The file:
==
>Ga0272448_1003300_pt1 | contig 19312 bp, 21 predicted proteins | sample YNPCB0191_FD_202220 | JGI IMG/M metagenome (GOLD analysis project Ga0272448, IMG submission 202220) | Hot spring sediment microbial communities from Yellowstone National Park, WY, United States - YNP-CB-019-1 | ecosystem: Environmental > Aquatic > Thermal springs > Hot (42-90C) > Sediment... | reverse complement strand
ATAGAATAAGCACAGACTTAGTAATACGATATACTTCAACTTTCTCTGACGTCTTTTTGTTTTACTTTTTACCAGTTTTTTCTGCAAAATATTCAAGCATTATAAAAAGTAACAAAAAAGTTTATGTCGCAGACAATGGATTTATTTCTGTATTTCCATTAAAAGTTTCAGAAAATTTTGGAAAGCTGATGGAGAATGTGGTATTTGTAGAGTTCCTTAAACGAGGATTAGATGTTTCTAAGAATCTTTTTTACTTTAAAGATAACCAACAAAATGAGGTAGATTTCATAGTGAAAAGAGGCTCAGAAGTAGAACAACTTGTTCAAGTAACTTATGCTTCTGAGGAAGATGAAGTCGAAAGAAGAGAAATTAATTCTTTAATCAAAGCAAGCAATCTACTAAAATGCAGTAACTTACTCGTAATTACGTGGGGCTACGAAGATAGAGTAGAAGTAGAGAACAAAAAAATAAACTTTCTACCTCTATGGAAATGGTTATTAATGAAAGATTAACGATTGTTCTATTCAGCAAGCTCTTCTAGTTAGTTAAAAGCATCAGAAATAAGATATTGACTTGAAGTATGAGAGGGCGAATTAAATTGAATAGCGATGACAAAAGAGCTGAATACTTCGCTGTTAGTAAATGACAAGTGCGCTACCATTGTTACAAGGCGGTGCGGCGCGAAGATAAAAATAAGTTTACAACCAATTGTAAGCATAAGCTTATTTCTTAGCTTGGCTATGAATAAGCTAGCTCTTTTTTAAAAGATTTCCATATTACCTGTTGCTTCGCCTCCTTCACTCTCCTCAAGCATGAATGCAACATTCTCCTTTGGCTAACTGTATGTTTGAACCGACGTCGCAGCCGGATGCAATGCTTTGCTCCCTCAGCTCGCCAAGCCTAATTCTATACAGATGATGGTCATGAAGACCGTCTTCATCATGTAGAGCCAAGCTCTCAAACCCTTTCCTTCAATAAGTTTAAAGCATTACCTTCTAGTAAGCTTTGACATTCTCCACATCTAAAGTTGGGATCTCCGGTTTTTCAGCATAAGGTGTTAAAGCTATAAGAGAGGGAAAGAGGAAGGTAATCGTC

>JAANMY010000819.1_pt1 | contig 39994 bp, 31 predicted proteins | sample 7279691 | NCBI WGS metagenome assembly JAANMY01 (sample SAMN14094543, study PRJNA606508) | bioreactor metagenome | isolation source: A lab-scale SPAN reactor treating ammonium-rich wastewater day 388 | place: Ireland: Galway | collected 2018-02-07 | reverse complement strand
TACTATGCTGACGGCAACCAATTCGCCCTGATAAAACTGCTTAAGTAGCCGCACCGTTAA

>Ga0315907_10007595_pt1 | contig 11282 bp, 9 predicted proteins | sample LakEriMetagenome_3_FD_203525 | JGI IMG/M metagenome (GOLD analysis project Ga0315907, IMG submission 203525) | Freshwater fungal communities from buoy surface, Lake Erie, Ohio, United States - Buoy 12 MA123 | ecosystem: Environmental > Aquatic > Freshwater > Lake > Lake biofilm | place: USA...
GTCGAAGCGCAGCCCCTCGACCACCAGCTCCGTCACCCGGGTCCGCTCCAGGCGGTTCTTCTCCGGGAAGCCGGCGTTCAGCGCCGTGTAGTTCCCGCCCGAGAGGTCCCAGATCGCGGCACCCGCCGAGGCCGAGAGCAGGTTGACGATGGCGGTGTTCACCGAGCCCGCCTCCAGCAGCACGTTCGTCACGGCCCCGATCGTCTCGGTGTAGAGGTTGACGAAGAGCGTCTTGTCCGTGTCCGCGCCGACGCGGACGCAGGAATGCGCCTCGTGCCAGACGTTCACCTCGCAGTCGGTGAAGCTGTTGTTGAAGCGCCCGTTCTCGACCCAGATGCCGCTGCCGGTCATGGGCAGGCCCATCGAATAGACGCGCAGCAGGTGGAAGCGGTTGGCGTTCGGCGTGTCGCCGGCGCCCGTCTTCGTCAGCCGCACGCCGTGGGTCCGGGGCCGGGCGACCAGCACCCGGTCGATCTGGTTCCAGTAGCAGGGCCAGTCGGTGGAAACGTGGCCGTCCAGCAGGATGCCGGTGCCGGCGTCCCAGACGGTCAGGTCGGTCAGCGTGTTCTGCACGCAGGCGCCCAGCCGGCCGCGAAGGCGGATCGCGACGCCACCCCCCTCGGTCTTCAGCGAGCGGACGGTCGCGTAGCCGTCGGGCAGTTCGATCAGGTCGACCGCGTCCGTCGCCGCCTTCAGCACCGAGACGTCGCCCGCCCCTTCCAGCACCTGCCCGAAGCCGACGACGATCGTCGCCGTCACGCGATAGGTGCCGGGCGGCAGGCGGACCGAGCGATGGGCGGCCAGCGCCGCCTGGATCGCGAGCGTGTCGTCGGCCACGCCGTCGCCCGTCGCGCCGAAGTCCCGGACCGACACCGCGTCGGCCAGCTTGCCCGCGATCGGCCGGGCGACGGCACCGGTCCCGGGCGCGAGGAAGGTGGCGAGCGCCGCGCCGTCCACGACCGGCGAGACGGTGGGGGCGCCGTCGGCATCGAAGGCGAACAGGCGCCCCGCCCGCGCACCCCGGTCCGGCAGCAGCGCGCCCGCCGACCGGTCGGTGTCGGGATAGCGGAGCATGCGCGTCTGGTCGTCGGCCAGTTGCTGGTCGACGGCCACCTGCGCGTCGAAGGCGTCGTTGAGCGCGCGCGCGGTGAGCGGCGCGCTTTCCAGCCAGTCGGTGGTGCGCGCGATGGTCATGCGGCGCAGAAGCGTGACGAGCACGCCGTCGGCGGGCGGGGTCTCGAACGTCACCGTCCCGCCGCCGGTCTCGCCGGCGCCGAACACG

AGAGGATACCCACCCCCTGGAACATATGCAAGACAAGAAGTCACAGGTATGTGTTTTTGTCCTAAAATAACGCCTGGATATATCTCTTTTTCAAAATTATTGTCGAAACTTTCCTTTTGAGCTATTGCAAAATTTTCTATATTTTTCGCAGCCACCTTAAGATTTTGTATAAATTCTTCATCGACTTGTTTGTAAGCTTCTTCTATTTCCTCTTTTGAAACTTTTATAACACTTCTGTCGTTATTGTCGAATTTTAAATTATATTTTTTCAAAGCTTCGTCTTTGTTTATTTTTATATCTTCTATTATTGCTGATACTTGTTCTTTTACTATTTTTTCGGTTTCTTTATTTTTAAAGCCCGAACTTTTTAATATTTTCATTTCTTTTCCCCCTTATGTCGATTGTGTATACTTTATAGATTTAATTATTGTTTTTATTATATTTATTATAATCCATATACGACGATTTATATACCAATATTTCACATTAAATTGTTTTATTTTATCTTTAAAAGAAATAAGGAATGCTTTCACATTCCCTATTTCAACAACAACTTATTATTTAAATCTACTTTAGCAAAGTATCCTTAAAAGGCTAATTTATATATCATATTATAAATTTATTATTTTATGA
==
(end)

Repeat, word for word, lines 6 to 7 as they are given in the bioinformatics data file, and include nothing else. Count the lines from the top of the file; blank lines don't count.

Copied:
GTCGAAGCGCAGCCCCTCGACCACCAGCTCCGTCACCCGGGTCCGCTCCAGGCGGTTCTTCTCCGGGAAGCCGGCGTTCAGCGCCGTGTAGTTCCCGCCCGAGAGGTCCCAGATCGCGGCACCCGCCGAGGCCGAGAGCAGGTTGACGATGGCGGTGTTCACCGAGCCCGCCTCCAGCAGCACGTTCGTCACGGCCCCGATCGTCTCGGTGTAGAGGTTGACGAAGAGCGTCTTGTCCGTGTCCGCGCCGACGCGGACGCAGGAATGCGCCTCGTGCCAGACGTTCACCTCGCAGTCGGTGAAGCTGTTGTTGAAGCGCCCGTTCTCGACCCAGATGCCGCTGCCGGTCATGGGCAGGCCCATCGAATAGACGCGCAGCAGGTGGAAGCGGTTGGCGTTCGGCGTGTCGCCGGCGCCCGTCTTCGTCAGCCGCACGCCGTGGGTCCGGGGCCGGGCGACCAGCACCCGGTCGATCTGGTTCCAGTAGCAGGGCCAGTCGGTGGAAACGTGGCCGTCCAGCAGGATGCCGGTGCCGGCGTCCCAGACGGTCAGGTCGGTCAGCGTGTTCTGCACGCAGGCGCCCAGCCGGCCGCGAAGGCGGATCGCGACGCCACCCCCCTCGGTCTTCAGCGAGCGGACGGTCGCGTAGCCGTCGGGCAGTTCGATCAGGTCGACCGCGTCCGTCGCCGCCTTCAGCACCGAGACGTCGCCCGCCCCTTCCAGCACCTGCCCGAAGCCGACGACGATCGTCGCCGTCACGCGATAGGTGCCGGGCGGCAGGCGGACCGAGCGATGGGCGGCCAGCGCCGCCTGGATCGCGAGCGTGTCGTCGGCCACGCCGTCGCCCGTCGCGCCGAAGTCCCGGACCGACACCGCGTCGGCCAGCTTGCCCGCGATCGGCCGGGCGACGGCACCGGTCCCGGGCGCGAGGAAGGTGGCGAGCGCCGCGCCGTCCACGACCGGCGAGACGGTGGGGGCGCCGTCGGCATCGAAGGCGAACAGGCGCCCCGCCCGCGCACCCCGGTCCGGCAGCAGCGCGCCCGCCGACCGGTCGGTGTCGGGATAGCGGAGCATGCGCGTCTGGTCGTCGGCCAGTTGCTGGTCGACGGCCACCTGCGCGTCGAAGGCGTCGTTGAGCGCGCGCGCGGTGAGCGGCGCGCTTTCCAGCCAGTCGGTGGTGCGCGCGATGGTCATGCGGCGCAGAAGCGTGACGAGCACGCCGTCGGCGGGCGGGGTCTCGAACGTCACCGTCCCGCCGCCGGTCTCGCCGGCGCCGAACACG

AGAGGATACCCACCCCCTGGAACATATGCAAGACAAGAAGTCACAGGTATGTGTTTTTGTCCTAAAATAACGCCTGGATATATCTCTTTTTCAAAATTATTGTCGAAACTTTCCTTTTGAGCTATTGCAAAATTTTCTATATTTTTCGCAGCCACCTTAAGATTTTGTATAAATTCTTCATCGACTTGTTTGTAAGCTTCTTCTATTTCCTCTTTTGAAACTTTTATAACACTTCTGTCGTTATTGTCGAATTTTAAATTATATTTTTTCAAAGCTTCGTCTTTGTTTATTTTTATATCTTCTATTATTGCTGATACTTGTTCTTTTACTATTTTTTCGGTTTCTTTATTTTTAAAGCCCGAACTTTTTAATATTTTCATTTCTTTTCCCCCTTATGTCGATTGTGTATACTTTATAGATTTAATTATTGTTTTTATTATATTTATTATAATCCATATACGACGATTTATATACCAATATTTCACATTAAATTGTTTTATTTTATCTTTAAAAGAAATAAGGAATGCTTTCACATTCCCTATTTCAACAACAACTTATTATTTAAATCTACTTTAGCAAAGTATCCTTAAAAGGCTAATTTATATATCATATTATAAATTTATTATTTTATGA